My mom always taught me the importance of a thank you note growing up. That whether you received a gift, or had an interview or if someone did something for you that was meaningful, you said thanks. Better yet, you wrote them a note.
After spending the past two weekends in Lincoln with my basketball loving daughters, I have come to wonder if a thank you is even enough? I’ll forever know this — it’s certainly not a time to write about why we would need a shot clock.
So, here goes.
To Tim and Hunter and Saint, to Doug and Chucky and Frankie — and all the stars in between — thank you for last Saturday night. For the athleticism and the scoring runs. For the competitiveness. For the skill, oh, the skill. For the love of each other and the game.
To Alexis and Jillian and Miriam and the Bolts — thanks for the first weekend in March. For playing with precision and power and grace. And, for taking nothing for granted. But, mostly, for playing with a spirit and love for the game that was constantly present.
To Josh and the Jays — thanks for showing us grit in the midst of heartache. And for showing us that five together could accomplish more than one alone. And that there is nothing wrong with giving your best even if your score is one less.
From Coach Luedtke pic.twitter.com/ZpuuWMxInW
— Jr. Jay Basketball (@JrJayBasketball) March 16, 2021
To Jim and Cam and the Bulldogs, thank you for not caring what other people think. Thank you for showing us high school basketball can be won many different ways and that you can be important without shooting, but by being a leader.
To Allison and Britt, thanks for the endless work you did when no one was watching. So that when the lights came and the perfect pass was made, or the perfect drive to the hoop led to a tough finish, when they would say, “How she’d do that,” I could reply, “Lots of hard work.”
To Kaden and Grace, thank you understanding the power of a moment and what it will mean to a town for many years to come. But, also thank you for not letting it define who you are as people. We learn multiple times over at the state tournament that the real “winning” is not in the scoreboards, but the lessons. You are so much more than the shots you made.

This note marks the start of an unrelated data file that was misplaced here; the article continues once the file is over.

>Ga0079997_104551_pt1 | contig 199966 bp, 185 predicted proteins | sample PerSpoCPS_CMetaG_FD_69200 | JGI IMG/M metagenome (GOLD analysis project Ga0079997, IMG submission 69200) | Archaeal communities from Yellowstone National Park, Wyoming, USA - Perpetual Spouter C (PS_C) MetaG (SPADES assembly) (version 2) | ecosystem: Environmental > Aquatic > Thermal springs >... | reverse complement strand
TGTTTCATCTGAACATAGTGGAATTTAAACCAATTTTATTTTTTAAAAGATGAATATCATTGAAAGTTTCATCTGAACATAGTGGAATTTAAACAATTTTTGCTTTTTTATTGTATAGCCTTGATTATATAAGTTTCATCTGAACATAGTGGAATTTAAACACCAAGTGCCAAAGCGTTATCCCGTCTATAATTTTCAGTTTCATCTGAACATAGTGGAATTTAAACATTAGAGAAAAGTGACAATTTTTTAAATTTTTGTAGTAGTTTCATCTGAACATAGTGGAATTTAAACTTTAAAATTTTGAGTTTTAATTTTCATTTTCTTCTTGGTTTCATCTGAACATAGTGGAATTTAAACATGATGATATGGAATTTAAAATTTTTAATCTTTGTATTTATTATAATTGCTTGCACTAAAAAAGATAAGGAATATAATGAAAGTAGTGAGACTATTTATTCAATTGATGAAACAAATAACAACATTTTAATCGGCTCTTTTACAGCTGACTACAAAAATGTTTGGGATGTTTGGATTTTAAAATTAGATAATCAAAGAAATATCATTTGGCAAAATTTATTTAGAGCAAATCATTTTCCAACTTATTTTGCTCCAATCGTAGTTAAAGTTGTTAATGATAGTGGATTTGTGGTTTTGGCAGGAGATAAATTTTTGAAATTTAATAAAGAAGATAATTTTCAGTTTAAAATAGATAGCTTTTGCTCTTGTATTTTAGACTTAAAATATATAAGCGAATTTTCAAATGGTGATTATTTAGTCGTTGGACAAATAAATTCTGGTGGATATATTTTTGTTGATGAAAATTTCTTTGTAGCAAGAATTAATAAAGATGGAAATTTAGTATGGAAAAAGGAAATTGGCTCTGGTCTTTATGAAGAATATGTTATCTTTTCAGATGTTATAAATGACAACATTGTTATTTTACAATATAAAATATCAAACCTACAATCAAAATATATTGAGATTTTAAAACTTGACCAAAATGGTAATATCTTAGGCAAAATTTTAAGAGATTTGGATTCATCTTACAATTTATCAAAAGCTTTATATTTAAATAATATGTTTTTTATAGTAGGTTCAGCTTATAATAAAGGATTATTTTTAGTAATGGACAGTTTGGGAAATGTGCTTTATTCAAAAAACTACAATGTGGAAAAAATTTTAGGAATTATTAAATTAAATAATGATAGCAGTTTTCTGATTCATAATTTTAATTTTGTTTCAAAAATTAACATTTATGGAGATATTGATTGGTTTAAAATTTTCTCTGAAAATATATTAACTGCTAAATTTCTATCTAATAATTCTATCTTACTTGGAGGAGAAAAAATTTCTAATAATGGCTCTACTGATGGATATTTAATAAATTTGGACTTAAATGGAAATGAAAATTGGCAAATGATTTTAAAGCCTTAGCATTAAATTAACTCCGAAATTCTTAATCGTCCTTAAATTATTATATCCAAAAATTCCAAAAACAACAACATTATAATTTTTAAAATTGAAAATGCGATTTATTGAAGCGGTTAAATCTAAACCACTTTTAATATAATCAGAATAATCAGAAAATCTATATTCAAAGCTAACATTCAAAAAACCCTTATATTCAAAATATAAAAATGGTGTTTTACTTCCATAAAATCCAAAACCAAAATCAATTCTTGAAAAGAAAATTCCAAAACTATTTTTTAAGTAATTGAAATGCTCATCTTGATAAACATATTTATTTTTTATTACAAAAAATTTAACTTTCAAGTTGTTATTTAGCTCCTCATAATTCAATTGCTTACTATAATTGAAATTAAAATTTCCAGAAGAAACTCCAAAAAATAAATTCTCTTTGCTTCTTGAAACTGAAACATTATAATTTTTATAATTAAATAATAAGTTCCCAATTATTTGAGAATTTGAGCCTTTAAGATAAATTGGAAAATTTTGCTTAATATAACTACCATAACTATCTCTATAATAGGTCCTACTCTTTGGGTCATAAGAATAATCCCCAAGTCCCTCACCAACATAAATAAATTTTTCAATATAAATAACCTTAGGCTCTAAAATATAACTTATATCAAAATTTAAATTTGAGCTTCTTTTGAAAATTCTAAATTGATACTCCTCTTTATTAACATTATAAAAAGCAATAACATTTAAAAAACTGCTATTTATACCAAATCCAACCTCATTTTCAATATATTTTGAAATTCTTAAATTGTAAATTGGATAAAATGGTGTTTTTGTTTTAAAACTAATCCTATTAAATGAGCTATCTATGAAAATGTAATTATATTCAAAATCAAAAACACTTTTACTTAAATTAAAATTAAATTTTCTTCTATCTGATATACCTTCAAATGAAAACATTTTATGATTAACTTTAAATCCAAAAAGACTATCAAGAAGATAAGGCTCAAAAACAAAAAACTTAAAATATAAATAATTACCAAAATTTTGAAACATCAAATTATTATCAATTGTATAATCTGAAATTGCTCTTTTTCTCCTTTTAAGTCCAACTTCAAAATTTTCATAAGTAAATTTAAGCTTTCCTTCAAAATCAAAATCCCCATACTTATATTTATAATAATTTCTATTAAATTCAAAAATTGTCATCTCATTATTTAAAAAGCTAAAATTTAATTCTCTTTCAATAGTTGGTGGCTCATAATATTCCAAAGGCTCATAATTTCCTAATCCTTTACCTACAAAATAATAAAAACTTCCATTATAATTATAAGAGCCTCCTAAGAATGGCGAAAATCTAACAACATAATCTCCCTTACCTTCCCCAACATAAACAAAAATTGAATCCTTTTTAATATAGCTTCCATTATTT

To Benji and Jordan, thank you for showing grace on top of the disappointment. For teaching young men and women that some day — when they are dads and moms — that this experience will still be truly special to them, not for the silver, but for the bus rides and the locker room chats.
To Dante and Brady and Lucas, to Samantha and Erison and Brianna, thanks for your competitive will against opponents who may go down as all-time greats. Championships should never be easy and your determination made their quest for titles worthy.
To Jay and Jon, the officials, announcers and everyone else. Thank you for standing up for kids and the important lessons these games teach. Thank you for standing up for schools and communities who wanted to do the right thing as safely as possible. We’ll look back on this season as a trying and difficult one; one that was met with skepticism, but one that needed to happen if it could. Your sound reasoning and communication made it worth the struggle.
Yeah, the girls I took to Lincoln the past two weekends learned a whole bunch. They learned that around 4:30 was the perfect time for a waffle cone, but also that you can, in fact, eat too many chicken tenders. They learned that “free throws are important” and that the game they just watched had “the most points ever” even if they were dead tired and ready for the hotel bed.
They learned that basketball is so much more than points and winning and losing. They learned that great teams — ones that stick together — are fun to watch. They thought about what it might be like to be on this stage someday. And, dad thought about, even if they don’t get here, but if they work hard and do their best we will also love the lessons that basketball gives us back.
And, for that, we’ll better people. And we might just have two weekends in March 2021 to offer the biggest thanks.